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The conference was held pursuant to adjournment. All the arbitrators and the agents of the two governments were present.

The protocol of the last conterence was read and ap- ing". Me stamil proved, and was signed by the president and secretary of renewed mnoThe tribunal and the agents of the two governments.

The following programme, submitted by Mr. Stämptli at the last meeting, was taken into consideration :

t'on for argument.

A.- Indications générales.

I. Question à décider.
II. Delimitation des faits.
III. Principes généraux.

B.-Décision relatire à chacun des croiscurs

Obserrations préliminaires. I. Le Sumter:

a Faits.
b Considerants.
c Jugement.
II. Le Vashrille :

a Faits.
b ('onsidérants.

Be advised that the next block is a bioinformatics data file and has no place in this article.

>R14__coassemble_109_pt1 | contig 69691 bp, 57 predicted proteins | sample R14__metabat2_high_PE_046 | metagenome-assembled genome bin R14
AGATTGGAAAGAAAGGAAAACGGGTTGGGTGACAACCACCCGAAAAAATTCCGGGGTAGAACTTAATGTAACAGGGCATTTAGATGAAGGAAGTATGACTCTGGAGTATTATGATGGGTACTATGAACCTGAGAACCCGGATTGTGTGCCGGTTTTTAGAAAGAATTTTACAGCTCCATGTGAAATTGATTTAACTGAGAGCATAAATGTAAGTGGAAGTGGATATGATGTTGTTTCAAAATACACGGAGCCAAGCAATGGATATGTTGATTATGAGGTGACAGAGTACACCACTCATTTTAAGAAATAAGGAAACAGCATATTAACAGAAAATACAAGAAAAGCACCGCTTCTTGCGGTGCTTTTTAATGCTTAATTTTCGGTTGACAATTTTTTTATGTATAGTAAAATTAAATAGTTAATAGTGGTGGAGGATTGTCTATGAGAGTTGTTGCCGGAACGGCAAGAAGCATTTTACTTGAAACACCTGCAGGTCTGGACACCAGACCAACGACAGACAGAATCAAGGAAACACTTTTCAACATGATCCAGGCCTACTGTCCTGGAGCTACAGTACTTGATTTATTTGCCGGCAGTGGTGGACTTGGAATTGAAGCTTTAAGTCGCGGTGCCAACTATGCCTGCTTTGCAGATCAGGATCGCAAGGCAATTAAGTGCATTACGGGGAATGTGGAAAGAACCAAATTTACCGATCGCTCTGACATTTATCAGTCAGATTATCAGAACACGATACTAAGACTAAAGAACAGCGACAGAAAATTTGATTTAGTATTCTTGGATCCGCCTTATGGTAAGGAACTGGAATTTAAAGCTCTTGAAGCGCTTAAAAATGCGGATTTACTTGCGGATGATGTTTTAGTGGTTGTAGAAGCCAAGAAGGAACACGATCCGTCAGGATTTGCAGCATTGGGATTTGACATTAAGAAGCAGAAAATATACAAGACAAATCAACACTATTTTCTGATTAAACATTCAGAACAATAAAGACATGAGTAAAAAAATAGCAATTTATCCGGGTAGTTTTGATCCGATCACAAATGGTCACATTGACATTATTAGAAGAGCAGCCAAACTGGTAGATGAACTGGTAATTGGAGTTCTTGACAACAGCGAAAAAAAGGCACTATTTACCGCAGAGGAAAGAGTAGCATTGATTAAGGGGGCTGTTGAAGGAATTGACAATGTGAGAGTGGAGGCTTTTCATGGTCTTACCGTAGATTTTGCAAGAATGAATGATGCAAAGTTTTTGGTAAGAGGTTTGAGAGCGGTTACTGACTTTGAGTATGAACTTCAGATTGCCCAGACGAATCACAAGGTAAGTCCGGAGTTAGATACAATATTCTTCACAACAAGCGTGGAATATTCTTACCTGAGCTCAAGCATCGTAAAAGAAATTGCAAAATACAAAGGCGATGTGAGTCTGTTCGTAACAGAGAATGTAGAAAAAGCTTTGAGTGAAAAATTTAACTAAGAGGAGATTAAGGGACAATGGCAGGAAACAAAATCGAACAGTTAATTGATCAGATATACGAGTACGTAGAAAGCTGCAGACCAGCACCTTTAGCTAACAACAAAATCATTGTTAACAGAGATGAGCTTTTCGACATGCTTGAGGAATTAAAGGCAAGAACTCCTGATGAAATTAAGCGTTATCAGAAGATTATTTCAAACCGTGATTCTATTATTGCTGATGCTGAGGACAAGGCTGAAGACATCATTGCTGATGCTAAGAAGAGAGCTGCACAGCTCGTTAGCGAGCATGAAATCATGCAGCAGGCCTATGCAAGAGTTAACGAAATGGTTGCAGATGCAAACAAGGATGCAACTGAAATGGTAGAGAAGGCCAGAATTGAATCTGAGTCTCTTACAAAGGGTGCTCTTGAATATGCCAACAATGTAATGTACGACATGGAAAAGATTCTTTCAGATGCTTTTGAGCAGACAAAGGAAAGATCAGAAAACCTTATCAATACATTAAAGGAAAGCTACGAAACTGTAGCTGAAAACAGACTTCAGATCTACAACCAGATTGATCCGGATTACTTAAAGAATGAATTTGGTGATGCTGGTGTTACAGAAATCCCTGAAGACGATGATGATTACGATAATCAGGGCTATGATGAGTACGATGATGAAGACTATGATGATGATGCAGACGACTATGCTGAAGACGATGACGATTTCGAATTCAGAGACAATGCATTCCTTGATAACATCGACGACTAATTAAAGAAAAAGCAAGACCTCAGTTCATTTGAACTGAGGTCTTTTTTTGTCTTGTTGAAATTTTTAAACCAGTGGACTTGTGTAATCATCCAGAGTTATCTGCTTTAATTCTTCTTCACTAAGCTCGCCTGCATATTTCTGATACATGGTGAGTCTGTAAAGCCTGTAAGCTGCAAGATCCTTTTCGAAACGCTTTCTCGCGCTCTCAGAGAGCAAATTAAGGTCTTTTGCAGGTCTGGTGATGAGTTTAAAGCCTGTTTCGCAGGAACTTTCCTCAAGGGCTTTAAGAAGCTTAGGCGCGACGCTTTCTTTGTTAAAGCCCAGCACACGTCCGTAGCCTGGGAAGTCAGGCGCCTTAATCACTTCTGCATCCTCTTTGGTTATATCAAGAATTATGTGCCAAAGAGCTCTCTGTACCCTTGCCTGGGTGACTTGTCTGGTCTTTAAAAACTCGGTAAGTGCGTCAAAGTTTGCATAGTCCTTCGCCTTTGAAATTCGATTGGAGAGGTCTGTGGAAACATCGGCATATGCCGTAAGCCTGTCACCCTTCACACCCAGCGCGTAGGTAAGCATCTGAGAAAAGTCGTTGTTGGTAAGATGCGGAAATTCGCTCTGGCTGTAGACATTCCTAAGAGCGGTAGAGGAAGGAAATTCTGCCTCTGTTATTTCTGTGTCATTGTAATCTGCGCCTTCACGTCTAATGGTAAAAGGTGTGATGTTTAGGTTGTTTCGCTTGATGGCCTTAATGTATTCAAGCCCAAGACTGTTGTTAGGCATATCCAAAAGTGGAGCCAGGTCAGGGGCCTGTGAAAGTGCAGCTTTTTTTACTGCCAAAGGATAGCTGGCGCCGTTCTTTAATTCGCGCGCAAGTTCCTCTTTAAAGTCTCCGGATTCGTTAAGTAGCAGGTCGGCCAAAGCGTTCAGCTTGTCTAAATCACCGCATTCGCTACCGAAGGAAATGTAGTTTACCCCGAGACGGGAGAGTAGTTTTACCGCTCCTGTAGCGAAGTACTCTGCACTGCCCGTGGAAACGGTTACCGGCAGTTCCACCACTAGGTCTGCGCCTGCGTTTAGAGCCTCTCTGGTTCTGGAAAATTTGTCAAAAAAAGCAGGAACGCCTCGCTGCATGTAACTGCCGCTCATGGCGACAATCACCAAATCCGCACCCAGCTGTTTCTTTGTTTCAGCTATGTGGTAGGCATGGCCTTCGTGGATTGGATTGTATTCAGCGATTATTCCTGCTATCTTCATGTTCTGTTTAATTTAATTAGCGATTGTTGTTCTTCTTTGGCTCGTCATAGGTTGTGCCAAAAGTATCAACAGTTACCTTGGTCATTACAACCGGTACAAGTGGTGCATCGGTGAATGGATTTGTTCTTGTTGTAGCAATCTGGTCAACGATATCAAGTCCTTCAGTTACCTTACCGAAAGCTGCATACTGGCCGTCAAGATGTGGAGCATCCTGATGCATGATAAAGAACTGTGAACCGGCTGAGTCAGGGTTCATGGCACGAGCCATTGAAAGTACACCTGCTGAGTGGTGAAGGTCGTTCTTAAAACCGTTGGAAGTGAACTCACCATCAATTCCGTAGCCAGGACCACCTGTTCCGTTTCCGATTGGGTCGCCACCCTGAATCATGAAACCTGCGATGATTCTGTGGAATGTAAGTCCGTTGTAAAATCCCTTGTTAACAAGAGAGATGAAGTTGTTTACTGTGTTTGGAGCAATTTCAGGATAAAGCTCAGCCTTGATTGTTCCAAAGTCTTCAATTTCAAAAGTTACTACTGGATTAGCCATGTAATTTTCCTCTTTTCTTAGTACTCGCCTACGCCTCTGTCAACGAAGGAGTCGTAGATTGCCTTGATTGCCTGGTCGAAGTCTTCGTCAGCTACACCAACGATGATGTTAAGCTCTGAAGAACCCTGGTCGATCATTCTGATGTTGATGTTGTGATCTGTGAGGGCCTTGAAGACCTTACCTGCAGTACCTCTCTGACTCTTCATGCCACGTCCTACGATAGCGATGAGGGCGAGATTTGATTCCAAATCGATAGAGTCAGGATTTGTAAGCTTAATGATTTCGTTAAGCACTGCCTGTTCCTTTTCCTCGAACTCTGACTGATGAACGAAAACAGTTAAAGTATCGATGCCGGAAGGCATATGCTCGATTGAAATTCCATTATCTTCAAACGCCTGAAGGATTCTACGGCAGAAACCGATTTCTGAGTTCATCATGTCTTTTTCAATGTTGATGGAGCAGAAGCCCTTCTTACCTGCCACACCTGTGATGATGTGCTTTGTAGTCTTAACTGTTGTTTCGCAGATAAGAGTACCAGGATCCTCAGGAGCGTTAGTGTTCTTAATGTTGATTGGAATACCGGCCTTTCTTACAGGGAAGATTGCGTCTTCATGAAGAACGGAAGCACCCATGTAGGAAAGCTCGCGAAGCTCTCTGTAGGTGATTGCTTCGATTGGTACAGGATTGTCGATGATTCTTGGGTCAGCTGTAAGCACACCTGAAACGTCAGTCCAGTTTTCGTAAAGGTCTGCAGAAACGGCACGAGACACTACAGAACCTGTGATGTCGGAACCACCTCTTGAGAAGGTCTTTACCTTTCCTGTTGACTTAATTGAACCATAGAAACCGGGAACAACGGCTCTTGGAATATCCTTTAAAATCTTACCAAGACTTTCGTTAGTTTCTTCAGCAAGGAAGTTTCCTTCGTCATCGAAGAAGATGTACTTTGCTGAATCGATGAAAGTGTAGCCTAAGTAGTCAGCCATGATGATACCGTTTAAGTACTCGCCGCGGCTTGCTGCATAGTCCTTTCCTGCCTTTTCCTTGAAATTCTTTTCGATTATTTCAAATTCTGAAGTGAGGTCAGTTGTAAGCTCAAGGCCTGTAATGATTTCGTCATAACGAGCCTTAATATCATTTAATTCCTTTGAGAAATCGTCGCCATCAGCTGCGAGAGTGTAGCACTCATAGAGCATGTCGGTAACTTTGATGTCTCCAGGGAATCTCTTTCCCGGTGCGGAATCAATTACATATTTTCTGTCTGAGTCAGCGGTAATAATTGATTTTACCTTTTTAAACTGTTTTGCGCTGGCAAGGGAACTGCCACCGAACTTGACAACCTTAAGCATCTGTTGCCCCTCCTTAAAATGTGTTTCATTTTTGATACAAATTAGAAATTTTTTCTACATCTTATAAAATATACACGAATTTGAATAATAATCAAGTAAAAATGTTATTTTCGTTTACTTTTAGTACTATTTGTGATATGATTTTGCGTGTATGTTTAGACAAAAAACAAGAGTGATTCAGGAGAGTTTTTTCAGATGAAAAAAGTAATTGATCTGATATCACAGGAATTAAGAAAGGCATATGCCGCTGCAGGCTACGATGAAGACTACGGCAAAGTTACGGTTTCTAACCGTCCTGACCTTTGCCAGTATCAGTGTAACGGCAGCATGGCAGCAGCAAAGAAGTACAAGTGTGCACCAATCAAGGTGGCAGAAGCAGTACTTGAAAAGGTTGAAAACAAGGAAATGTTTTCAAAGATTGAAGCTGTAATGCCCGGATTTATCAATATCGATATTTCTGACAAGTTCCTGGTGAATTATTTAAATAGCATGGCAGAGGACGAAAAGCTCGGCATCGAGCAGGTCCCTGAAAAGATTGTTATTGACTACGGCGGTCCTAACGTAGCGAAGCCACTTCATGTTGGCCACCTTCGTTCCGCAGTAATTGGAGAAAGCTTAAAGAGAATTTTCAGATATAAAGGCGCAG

c Jugement. III. Le Florida :

a Faits.
b Considérants.

© Jugement. IV. L'illabama :

a Faits.
b Considérants.

¢ Jugement.
V. Le Retribution :

a Faits.
b Considérants.
© Jugement.

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Sir Alexander Cockburn, one of the arbitrators, submitted the following propositions to the consideration of the tribunal:

I. That the complaint of the Government of the United States is of a threefold character, and may be stated nder the three following heads, viz:

1. That, by want of due diligence on the part of the British government, vessels of war were suffered to be eqnipped in ports of Her Majesty, and to depart therefrom, to the injury of American commerce;

2. That such vessels, having been again found in British ports or waters, were not seized or detained, but were suffered to go forth again on the same destructive service; •3. That such vessels received undue assistance, or were permitted to remain au nuduls long time, in ports within Her Majesty's dominions.

II. That on each of these beads of complaint the decision of the tribunal must depend, not only on the facts relating to each vessel, but also on the principles of international law applicable to the particular subject.